I admittedly eat only a handful of Doritos a year, because I’m quite certain each chip contains more chemical residue than a countertop in a meth lab. The only thing the colour of Doritos that occurs in nature is Donald Trump’s head, and I’d take a huff of that meth lab before I’d touch that.

So Doritos for Dames, or Lady Doritos (as someone in my Twitter feed called them), or Girl Chips are apparently the way forward in snack innovation. An interview in Adweek with PepsiCo quotes CEO Indra Nooyi saying women “would love” to lick their fingers and pour Doritos chip crumbs into their mouths, they “don’t like to crunch too loudly in public” and “don’t like to pour the little broken pieces and the flavor into their mouth.”

Their own spokesperson rapidly shot that down, declaring that Nooyi’s remarks were inaccurate. Call me crazy, but when the CEO trots out this new concept complete with the merits on several different levels, I doubt she was talking out of her boardroom. This discussion happened and word got out before their own marketing department could spin all the in-house dialogue out of the equation.

This reminds me of Coke inventing a problem to solve and the introduction of New Coke. That happened back in 1985 as people around the world discovered what it would take to get average Americans out of their La-Z-Boys and revolting in the streets. The difference now, of course, is the internet. It took New Coke 77 days to fold up its tent, mostly because the word filtered around by hard copy headlines and the tail of the nightly news. Female Doritos got about 77 minutes before they were walking back the concept.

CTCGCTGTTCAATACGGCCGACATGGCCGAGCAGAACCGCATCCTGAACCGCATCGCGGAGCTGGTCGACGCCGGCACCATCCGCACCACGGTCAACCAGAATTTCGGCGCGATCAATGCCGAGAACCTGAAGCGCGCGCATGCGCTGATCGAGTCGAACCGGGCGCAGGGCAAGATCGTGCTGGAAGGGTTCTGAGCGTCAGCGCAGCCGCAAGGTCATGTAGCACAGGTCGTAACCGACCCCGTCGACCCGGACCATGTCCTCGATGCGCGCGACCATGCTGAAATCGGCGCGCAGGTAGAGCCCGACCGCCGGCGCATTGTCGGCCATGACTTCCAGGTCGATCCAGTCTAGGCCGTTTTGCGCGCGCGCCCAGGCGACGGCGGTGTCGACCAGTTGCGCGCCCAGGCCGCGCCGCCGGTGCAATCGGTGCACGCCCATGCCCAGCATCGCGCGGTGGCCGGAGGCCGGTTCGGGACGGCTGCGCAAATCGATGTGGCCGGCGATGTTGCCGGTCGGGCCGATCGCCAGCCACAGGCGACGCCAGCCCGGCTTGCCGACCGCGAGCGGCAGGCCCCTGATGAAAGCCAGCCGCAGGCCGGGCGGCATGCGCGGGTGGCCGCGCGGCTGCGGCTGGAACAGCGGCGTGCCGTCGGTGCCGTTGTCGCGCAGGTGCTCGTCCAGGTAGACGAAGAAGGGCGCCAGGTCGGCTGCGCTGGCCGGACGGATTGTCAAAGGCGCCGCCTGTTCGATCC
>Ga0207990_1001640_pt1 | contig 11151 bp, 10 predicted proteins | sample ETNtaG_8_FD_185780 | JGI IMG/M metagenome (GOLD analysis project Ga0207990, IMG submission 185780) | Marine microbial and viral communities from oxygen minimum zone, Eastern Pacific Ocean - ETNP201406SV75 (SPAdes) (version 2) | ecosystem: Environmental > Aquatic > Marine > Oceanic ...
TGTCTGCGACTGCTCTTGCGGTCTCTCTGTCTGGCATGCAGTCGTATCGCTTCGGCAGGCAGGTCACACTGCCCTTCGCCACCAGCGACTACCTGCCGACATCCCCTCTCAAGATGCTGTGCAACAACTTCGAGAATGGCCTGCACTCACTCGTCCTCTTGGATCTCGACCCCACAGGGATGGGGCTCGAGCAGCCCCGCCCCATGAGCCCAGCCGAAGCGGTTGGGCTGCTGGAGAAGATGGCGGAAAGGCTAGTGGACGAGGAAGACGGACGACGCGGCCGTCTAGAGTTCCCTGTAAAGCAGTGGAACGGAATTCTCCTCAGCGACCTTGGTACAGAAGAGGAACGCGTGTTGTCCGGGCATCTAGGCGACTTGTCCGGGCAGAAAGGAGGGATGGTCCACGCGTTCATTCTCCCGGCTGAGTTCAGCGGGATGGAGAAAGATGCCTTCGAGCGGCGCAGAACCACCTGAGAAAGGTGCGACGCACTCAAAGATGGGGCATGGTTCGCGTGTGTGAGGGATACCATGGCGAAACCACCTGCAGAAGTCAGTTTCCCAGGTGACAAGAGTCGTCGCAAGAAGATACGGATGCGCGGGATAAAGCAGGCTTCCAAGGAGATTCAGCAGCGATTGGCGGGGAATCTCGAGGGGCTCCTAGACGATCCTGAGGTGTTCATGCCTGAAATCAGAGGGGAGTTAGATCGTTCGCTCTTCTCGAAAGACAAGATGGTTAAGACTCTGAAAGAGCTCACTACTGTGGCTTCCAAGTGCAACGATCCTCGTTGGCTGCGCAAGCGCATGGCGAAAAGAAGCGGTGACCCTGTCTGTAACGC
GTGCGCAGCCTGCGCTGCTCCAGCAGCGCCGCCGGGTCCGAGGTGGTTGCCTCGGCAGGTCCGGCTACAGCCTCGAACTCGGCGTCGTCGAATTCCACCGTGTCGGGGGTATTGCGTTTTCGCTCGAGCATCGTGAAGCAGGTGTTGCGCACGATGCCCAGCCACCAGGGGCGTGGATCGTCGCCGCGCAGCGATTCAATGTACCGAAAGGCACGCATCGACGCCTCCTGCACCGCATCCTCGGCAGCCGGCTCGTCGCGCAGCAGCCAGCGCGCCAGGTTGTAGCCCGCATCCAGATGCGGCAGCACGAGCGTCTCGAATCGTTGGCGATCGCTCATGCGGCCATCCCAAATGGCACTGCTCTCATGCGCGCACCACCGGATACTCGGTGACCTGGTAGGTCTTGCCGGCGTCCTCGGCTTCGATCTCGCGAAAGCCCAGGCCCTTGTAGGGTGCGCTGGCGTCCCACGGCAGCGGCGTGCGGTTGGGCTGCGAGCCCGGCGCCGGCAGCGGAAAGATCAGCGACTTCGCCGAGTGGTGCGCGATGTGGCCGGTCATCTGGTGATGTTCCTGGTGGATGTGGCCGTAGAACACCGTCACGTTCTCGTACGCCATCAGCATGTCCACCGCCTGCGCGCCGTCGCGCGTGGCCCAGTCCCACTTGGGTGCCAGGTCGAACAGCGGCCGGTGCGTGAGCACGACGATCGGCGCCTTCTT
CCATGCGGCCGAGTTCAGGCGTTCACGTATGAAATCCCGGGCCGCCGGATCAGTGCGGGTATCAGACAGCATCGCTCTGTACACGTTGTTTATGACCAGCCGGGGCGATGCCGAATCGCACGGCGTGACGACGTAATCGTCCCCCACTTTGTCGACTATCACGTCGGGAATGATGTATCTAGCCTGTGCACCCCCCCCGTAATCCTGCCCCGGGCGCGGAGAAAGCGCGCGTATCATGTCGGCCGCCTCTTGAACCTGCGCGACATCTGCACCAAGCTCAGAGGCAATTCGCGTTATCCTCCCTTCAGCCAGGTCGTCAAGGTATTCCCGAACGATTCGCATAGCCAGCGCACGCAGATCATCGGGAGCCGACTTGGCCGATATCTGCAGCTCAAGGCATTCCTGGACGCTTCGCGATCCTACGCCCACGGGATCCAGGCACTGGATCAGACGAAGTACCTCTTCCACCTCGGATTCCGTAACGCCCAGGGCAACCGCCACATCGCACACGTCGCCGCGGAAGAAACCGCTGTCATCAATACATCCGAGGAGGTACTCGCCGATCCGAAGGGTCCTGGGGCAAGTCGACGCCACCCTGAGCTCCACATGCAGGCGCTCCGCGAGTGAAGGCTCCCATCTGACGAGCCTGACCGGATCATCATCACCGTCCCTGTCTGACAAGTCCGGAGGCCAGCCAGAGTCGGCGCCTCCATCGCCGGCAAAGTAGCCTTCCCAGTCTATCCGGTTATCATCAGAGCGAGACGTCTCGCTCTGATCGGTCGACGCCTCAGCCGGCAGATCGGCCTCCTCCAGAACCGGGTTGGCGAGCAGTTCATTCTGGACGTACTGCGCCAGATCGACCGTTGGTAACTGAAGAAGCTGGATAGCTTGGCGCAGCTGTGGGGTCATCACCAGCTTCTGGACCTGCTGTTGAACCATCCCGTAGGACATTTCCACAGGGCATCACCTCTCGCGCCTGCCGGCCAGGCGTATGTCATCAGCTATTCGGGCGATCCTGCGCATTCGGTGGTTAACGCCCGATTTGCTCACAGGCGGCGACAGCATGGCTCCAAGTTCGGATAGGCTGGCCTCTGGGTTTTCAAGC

I’m stunned that a huge corporation like PepsiCo could get it so wrong. We may live in sensitive times, but we also live in more enlightened ones, I would hope. The only thing you can market exclusively to women are tampons or nursing bras.

When we were kids, my mother used to wait until we’d gone to bed to break out the potato chips. They were kept in a tin we had to use a chair to reach, with Chip King emblazoned on the side. The chips were delivered to the house. No word of a lie. And at night in front of Star Trek or M*A*S*H my mother would try to sneak open a bag of chips.

And we’d be out of bed like stirred up wasps, standing before her, arms outstretched. No matter how quietly she’d tried to ease open that bag, we were like cats responding to the call of the can opener. I used to think she was mean, but every mother I know since has something squirreled away, somewhere, hidden from the locusts that are children.

If PepsiCo had actually asked any real women (if this really was a quest to make our lives easier or more enjoyable), they never would have heard “make the crunch go away” or “make me look more graceful as I lick my fingers like a hyena.”

Doritos never needed to make quieter chips. They just needed to make silent packaging.

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Pillow talk that divulges nothing

A woman approached me as I was trying to decide which duvet cover to purchase.

“What do you think of these microfibre ones?” she asked me.

She was holding a small package containing a sheet. I was stumped.

“Are they fleece?” I asked her. “I bought fleece sheets at Costco last year and ohmygodineverwanttogetoutofbed.”

Granted, I’m not someone who has a hard time staying in bed, but still.

“Oh, Costco costs too much. I just want a fitted sheet, and thought I’d check here,” she said.

We were in a place that costs less than Costco. She made me feel the sheet through a little opening she’d made in the package. I remained stumped.